Posted in | News | Nanoenergy | Graphene

Precise Synthesis of Sub-Nanometer Metal Cluster Catalysts With High Metal Loadings

This newly performed study has been headed by Professor Zhong-Qun Tian (Xiamen University) and Professor Kostya S. Novoselov (National University of Singapore).

The GCURH method is capable of providing a microseconds scale of high-temperature pulse with a heating/cooling rate of 109 °C/s, and thus be applied to precisely synthesis of sub-nanometer metal cluster catalysts with high metal loadings. Image Credit: ©Science China Press

Having been sourced from the ultrafast laser-to-thermal conversion capacity and the impermeable, adaptable features of graphene, Dr. Ye-Chuang Han (primary author) and Professor Zhong-Qun Tian invented the concept and selected graphene as the diffusion-constrained nanoreactor available for high-temperature reactions.

In one pulse of nanosecond laser irradiation, they discovered that the irradiated area of graphene obtains an astonishingly high heating or cooling rate of 109 °C/s, and referred to the heating technique as graphene-confined ultrafast radiant heating (GCURH).

Moreover, through the partnership with Dr. Jun Yi (co-first author) and Professor Kostya S. Novoselov, the researchers executed the theoretical calculations and discovered that such an ultrafast cooling process is in line with Stefan-Boltzmann law, and radiation turns out to be the main mode of energy release at very high temperatures.

Thermally activated ultrafast diffusion, collision, and combination of metal atoms are basic processes for synthesizing burgeoning subnanometer metal clusters, and no technique has enabled the kinetically controllable synthesis of subnanometer metal clusters without compromising on metal loading.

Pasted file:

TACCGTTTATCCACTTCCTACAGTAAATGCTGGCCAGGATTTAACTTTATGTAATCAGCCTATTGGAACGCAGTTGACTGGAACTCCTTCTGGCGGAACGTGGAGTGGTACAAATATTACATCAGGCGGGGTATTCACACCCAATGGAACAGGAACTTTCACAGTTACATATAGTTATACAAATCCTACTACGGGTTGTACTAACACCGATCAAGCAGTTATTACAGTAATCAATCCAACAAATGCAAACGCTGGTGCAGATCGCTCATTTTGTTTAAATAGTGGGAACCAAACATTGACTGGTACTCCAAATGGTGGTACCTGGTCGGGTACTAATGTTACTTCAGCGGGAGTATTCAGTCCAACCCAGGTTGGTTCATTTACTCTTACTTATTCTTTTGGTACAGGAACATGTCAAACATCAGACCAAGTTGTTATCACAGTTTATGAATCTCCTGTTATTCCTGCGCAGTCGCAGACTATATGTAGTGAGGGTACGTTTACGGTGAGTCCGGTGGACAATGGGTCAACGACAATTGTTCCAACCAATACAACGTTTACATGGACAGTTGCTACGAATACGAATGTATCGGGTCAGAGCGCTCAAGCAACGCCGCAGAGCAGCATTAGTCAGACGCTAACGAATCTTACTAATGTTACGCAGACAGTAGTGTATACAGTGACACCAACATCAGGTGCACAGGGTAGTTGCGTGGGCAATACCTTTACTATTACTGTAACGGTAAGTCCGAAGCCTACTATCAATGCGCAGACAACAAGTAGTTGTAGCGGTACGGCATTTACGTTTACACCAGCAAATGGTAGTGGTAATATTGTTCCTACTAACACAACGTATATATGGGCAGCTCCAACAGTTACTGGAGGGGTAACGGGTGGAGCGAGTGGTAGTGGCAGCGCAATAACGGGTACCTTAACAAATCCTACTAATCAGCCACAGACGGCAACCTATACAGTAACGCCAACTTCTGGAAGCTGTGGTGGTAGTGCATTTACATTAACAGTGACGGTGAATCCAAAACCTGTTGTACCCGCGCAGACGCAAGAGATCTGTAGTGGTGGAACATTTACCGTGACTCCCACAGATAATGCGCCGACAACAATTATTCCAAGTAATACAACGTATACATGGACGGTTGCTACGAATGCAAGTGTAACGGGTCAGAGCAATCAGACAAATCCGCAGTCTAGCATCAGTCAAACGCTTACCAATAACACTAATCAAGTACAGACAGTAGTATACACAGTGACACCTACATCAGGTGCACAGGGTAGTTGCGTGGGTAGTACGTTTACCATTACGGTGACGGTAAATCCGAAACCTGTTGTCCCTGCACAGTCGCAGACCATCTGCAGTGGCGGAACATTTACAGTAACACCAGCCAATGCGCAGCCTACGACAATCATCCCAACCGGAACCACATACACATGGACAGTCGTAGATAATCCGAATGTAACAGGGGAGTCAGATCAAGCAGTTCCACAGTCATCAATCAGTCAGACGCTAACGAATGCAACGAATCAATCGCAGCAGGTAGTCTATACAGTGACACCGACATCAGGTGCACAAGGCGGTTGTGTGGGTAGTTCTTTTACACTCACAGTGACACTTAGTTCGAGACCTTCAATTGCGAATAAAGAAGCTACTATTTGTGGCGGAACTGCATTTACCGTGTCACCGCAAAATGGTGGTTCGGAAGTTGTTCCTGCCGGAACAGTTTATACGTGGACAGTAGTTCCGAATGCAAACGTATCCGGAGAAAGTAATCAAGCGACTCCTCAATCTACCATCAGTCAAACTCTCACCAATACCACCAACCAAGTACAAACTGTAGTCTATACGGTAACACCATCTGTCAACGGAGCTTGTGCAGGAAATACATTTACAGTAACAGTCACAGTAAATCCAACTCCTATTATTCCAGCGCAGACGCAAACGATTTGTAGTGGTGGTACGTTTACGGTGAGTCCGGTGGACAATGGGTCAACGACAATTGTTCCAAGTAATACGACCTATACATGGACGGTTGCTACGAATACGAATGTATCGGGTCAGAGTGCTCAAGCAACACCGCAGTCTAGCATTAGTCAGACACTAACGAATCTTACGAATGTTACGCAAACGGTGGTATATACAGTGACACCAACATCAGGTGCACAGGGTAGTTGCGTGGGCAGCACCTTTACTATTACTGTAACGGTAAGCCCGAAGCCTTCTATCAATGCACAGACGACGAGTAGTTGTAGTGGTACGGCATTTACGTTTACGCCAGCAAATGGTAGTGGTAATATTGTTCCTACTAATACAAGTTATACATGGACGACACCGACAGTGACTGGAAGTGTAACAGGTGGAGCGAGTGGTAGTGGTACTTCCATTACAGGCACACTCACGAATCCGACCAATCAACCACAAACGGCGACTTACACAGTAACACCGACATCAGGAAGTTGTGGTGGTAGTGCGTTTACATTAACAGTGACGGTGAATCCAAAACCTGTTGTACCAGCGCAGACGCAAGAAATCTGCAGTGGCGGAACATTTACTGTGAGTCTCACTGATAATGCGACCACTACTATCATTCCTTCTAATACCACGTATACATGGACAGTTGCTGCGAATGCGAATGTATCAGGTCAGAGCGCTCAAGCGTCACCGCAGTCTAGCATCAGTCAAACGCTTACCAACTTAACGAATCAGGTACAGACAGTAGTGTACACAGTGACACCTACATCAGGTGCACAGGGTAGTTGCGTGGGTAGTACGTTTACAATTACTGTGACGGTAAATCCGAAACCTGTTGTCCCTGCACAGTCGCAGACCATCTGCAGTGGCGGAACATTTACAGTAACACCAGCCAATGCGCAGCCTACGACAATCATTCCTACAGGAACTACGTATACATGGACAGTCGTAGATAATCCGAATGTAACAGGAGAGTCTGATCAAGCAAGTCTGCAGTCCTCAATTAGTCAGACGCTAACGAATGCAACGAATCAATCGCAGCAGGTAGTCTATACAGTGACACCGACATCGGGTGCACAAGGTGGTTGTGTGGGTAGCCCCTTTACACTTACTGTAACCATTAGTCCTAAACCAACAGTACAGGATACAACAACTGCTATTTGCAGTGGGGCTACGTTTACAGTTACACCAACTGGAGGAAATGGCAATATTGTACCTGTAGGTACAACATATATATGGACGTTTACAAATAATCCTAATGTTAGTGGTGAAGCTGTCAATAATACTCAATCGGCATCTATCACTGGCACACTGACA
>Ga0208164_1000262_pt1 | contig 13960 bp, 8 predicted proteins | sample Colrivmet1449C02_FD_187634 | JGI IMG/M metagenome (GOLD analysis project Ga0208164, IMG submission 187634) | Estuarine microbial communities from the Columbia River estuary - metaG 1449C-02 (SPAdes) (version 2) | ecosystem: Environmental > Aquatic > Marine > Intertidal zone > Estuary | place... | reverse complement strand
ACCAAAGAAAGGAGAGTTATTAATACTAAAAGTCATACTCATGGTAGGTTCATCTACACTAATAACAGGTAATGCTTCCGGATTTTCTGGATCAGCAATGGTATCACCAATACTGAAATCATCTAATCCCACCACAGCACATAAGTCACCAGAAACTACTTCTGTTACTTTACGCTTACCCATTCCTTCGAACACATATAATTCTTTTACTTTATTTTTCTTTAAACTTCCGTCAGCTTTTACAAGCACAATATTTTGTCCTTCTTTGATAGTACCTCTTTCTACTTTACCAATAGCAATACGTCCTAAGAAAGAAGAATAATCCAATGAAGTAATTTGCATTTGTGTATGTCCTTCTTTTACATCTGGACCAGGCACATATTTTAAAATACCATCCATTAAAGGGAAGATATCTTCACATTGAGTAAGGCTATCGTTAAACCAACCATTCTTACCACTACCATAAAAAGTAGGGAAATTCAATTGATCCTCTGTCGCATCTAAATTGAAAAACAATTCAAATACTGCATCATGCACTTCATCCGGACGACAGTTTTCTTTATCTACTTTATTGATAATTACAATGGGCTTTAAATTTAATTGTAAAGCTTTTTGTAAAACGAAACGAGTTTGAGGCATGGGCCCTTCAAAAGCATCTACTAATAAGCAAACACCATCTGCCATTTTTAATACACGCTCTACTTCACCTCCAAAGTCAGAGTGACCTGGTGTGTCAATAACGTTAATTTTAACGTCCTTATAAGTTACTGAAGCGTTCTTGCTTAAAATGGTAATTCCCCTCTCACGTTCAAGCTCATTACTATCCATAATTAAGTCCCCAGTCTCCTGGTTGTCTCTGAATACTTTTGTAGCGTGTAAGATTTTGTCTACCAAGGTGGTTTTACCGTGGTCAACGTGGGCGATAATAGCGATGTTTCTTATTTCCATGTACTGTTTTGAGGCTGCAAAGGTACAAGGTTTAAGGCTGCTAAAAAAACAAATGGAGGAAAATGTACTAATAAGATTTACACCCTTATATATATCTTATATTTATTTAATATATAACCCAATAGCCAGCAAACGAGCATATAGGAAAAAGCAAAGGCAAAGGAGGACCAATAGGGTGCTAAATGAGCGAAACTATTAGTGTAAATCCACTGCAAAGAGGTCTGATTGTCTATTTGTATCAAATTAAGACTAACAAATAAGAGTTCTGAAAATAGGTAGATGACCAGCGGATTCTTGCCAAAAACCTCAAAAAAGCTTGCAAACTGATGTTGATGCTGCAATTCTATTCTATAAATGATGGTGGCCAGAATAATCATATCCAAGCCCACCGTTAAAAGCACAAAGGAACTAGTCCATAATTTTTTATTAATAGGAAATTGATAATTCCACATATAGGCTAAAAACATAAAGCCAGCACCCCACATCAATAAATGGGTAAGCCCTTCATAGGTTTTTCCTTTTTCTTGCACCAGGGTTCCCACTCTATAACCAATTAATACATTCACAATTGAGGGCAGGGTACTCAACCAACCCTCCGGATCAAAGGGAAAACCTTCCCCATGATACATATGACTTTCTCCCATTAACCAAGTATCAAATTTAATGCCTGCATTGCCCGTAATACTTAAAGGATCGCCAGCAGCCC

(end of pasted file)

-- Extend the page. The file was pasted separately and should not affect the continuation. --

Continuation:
Dr. Ye-Chuang Han and Dr. Beibei Pang (co-first author, University of Science and Technology of China) illustrated that the kinetics-driven GCURH method has the potential to synthesize subnanometer Co cluster catalysts with high metal loading up to 27.1 wt%.

This can be done by pyrolyzing a Co-based metal-organic framework in just microseconds, thereby constituting one of the biggest size-loading combinations and the most rapid rate for MOF pyrolysis in the reported literature.

On the whole, this work offers a general plan to defeat the trade-off present between ultrasmall size and high loading in metal cluster catalysts. Also, it carries great promise for the forthcoming industrial applications of cluster catalysts.

Journal Reference

Han, Y-C., et al. (2023) Graphene-confined ultrafast radiant heating for high-loading subnanometer metal cluster catalysts. National Science Review.

Tell Us What You Think

Do you have a review, update or anything you would like to add to this news story?

Leave your feedback
Your comment type

While we only use edited and approved content for Azthena answers, it may on occasions provide incorrect responses. Please confirm any data provided with the related suppliers or authors. We do not provide medical advice, if you search for medical information you must always consult a medical professional before acting on any information provided.

Your questions, but not your email details will be shared with OpenAI and retained for 30 days in accordance with their privacy principles.

Please do not ask questions that use sensitive or confidential information.

Read the full Terms & Conditions.